It was after being shut out of the ports of many of these countries that Woman on Waves began promoting many of these chemical abortion hotlines. Anne’s account gives us more details about how these hotlines work and the sorts of information (and misinformation) that is shared with these vulnerable women.
Ms. Anne notes that misoprostol is used in the United States in combination with the abortifacient RU-486 [finishing the abortion by violently expelling child starved to death by RU-486]. But there are groups such as the World Health Organization (WHO), Ipas, and the International Consortium for Medical Abortion that are promoting or endorsing the use of misoprostol alone around the world.
The reasons are obvious. Though Ms. Anne says that it is sold on the black market for about $250 for a 12-pill dose, the retail cost of misoprostol is usually quite cheap, going for just a couple of dollars a pill, at most. And because its primary approved use is for addressing ulcers, it is widely available around the globe, unlike RU486, which as an explicit abortifacient, is banned in many countries.
Other than the reference to the cost of the pills on the black market, Ms. Anne is vague about how it is that women get the misoprostol. A representative of Ipas, one of the groups mentioned in the article, in a Spring 2008 story from A: The Abortion Magazine, outlined a strategy used in Uruguay in which a woman got her information on the abortion procedure from one doctor and then a prescription for the drug from another, supposedly for a different application.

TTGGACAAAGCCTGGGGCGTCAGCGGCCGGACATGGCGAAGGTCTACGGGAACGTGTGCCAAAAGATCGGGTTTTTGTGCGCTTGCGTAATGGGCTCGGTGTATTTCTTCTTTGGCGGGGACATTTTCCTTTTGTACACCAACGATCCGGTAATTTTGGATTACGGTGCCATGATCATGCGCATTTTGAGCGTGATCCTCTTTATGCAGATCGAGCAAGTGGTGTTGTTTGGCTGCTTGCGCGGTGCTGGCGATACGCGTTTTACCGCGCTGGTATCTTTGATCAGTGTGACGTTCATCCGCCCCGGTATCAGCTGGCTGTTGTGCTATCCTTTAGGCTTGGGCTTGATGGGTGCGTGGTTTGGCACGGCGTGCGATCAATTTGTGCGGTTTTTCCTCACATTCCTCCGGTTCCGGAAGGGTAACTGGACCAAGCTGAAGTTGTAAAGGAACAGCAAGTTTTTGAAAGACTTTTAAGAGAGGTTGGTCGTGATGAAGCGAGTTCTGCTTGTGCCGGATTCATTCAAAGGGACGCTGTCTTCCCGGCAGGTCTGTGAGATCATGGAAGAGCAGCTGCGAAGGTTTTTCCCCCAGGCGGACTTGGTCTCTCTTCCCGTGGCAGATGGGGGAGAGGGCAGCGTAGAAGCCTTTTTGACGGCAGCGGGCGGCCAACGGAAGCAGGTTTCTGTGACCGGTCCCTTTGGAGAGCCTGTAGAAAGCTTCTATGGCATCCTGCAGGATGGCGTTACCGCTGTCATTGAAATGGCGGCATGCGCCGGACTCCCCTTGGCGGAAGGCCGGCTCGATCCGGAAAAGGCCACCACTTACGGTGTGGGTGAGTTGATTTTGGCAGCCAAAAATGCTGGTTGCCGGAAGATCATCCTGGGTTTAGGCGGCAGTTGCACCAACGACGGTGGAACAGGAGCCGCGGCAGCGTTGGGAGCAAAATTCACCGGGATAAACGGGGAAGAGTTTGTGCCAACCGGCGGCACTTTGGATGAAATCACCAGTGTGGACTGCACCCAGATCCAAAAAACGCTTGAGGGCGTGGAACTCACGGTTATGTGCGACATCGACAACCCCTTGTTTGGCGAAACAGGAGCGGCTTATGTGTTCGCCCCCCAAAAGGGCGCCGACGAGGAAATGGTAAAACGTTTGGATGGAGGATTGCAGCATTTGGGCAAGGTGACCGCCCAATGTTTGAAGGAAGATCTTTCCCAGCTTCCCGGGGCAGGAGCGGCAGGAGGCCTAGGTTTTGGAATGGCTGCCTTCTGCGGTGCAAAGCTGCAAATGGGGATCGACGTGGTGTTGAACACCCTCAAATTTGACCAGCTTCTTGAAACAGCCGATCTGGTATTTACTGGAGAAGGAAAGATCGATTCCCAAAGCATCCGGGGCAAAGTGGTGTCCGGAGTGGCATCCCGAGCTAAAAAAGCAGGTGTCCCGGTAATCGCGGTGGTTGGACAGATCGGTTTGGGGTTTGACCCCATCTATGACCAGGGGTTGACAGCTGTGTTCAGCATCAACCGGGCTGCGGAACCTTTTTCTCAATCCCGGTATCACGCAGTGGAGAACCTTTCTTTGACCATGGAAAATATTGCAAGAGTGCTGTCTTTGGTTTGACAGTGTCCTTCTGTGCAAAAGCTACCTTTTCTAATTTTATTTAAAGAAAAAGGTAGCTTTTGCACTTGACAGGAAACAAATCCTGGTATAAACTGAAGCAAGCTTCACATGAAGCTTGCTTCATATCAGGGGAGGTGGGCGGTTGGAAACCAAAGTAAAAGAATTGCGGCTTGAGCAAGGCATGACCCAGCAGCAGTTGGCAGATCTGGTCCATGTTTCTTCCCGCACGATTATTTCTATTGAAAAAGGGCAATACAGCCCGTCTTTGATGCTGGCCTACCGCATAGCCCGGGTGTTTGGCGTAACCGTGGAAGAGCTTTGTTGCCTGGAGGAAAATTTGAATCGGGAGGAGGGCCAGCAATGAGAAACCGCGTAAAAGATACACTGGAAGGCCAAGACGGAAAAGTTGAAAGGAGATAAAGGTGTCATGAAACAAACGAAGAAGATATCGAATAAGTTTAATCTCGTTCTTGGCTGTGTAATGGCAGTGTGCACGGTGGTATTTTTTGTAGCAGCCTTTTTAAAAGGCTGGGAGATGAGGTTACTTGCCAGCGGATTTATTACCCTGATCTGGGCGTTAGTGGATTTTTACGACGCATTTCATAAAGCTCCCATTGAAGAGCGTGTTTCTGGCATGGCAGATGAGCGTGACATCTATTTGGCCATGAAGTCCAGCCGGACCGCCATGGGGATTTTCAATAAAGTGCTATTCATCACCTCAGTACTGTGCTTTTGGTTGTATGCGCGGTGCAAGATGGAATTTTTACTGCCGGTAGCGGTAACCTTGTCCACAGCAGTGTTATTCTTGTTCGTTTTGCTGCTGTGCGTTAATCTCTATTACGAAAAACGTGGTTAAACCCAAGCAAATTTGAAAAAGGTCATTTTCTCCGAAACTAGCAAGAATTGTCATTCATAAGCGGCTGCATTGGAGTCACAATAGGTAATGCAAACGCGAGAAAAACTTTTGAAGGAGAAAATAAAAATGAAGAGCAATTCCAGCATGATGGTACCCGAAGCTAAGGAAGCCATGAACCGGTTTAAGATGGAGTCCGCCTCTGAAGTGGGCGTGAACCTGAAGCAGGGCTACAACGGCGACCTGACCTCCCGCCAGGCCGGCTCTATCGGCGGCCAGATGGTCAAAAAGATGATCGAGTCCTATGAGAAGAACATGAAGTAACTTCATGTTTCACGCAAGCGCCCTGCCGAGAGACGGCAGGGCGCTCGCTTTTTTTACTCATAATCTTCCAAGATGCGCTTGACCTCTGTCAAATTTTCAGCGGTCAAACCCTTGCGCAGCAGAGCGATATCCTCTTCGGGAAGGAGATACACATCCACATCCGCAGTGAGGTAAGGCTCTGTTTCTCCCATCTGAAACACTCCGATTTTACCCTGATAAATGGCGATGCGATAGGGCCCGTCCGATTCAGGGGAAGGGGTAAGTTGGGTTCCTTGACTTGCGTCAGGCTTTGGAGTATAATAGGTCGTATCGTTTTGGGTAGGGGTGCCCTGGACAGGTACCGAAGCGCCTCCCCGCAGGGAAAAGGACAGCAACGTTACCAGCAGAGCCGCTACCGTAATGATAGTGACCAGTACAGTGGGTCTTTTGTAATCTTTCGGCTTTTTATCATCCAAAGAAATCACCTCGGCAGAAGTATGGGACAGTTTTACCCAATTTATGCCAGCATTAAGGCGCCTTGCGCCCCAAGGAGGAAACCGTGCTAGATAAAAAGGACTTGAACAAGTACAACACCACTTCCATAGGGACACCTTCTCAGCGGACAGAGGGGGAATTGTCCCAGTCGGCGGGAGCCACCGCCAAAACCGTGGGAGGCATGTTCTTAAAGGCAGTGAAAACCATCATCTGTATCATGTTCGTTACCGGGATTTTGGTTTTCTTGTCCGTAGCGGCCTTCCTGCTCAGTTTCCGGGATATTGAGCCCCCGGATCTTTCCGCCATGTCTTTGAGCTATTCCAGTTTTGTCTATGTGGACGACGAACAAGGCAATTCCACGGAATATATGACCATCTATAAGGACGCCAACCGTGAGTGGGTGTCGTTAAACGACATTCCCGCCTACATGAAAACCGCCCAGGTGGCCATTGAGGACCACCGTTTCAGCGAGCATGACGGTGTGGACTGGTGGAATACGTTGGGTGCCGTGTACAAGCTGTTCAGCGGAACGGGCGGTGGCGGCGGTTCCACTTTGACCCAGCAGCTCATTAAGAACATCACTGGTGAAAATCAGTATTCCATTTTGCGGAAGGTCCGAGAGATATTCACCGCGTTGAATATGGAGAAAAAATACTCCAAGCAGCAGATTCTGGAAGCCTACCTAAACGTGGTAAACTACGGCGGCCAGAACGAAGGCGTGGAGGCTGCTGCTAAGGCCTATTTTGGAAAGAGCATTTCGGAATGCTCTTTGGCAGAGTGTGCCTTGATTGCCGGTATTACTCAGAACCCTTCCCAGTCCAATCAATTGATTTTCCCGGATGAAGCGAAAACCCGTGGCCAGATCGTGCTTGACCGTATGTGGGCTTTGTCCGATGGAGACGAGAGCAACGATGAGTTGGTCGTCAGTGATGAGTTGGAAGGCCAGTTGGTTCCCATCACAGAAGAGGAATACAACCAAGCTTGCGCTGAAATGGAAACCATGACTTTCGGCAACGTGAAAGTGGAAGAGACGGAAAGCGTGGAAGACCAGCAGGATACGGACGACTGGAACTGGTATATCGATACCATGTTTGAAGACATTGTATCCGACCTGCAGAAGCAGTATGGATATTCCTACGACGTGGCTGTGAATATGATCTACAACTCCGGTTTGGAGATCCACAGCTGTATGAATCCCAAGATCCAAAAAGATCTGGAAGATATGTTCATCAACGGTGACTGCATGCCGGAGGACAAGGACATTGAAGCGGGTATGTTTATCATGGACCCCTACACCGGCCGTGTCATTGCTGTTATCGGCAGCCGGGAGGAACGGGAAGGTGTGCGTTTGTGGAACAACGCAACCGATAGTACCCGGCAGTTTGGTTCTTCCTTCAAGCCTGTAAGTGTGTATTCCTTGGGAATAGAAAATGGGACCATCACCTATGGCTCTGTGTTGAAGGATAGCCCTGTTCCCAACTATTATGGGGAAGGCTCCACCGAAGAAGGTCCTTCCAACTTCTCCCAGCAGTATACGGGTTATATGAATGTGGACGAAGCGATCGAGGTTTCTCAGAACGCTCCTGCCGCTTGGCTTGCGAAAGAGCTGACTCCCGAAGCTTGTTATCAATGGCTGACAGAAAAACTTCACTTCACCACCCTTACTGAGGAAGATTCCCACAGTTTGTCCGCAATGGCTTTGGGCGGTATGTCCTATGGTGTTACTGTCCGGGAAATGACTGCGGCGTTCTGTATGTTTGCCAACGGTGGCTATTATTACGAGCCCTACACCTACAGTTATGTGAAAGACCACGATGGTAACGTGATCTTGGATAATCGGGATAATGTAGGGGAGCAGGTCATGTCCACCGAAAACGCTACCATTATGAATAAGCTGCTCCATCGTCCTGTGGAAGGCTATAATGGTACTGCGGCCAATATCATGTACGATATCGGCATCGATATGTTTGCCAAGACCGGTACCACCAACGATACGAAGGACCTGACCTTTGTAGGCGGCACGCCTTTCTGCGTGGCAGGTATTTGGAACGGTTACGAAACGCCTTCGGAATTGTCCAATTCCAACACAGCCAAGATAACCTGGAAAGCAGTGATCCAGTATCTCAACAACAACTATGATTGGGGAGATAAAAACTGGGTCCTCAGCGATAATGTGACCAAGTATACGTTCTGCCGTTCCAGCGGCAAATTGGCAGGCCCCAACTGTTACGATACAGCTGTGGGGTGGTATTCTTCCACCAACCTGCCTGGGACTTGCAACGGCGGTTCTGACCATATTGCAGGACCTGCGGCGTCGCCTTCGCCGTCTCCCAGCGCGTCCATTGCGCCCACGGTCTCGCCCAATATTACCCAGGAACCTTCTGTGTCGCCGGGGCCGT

Once they have the pills, Ms. Anne says, “women are able to mimic clinical procedures,” taking the pills and inducing the abortions in their own homes. She says that “no technical skills are needed.” If there is a problem, a woman can go to her local emergency room, where the doctor “doesn’t need to know she used misoprostol, because the treatment for complications is identical to the treatment for miscarriage.”
Repeatedly, she touts the safety of misoprostol abortions, saying that they are “inherently safer than illegal surgical abortion, because there are fewer things that can go wrong.” She says that because no foreign objects are inserted in the vagina, there is very little chance of infection, and she calls problematic bleeding “uncommon.”
These assurances are not justified. On the same day that Anne’s piece on the Chilean abortion hotline appeared, another article, from Inter Press Service (IPS), reporting on complaints by women’s groups that a law legalizing abortions there didn’t go far enough. Ironically it mentioned at the end that two women, ages 28 and 32, had “died at public hospitals as a result of complications caused by medical abortion brought on by misoprostol”! (IPS, “Women’s Groups Say Uruguay’s New Abortion Law Falls Short,” 10/18/12).